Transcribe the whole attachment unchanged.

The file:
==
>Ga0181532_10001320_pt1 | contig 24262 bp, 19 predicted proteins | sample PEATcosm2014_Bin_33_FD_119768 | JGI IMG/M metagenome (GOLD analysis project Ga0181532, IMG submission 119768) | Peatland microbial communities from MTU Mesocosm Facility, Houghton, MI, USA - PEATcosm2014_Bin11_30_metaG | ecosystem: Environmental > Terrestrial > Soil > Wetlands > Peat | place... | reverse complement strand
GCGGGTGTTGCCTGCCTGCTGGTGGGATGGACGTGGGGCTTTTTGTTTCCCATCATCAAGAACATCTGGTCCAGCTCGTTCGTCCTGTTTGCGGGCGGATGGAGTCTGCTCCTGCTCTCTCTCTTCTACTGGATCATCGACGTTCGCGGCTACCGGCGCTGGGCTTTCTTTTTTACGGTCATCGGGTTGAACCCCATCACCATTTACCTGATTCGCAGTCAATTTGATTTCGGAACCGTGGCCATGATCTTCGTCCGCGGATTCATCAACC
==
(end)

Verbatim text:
>Ga0181532_10001320_pt1 | contig 24262 bp, 19 predicted proteins | sample PEATcosm2014_Bin_33_FD_119768 | JGI IMG/M metagenome (GOLD analysis project Ga0181532, IMG submission 119768) | Peatland microbial communities from MTU Mesocosm Facility, Houghton, MI, USA - PEATcosm2014_Bin11_30_metaG | ecosystem: Environmental > Terrestrial > Soil > Wetlands > Peat | place... | reverse complement strand
GCGGGTGTTGCCTGCCTGCTGGTGGGATGGACGTGGGGCTTTTTGTTTCCCATCATCAAGAACATCTGGTCCAGCTCGTTCGTCCTGTTTGCGGGCGGATGGAGTCTGCTCCTGCTCTCTCTCTTCTACTGGATCATCGACGTTCGCGGCTACCGGCGCTGGGCTTTCTTTTTTACGGTCATCGGGTTGAACCCCATCACCATTTACCTGATTCGCAGTCAATTTGATTTCGGAACCGTGGCCATGATCTTCGTCCGCGGATTCATCAACC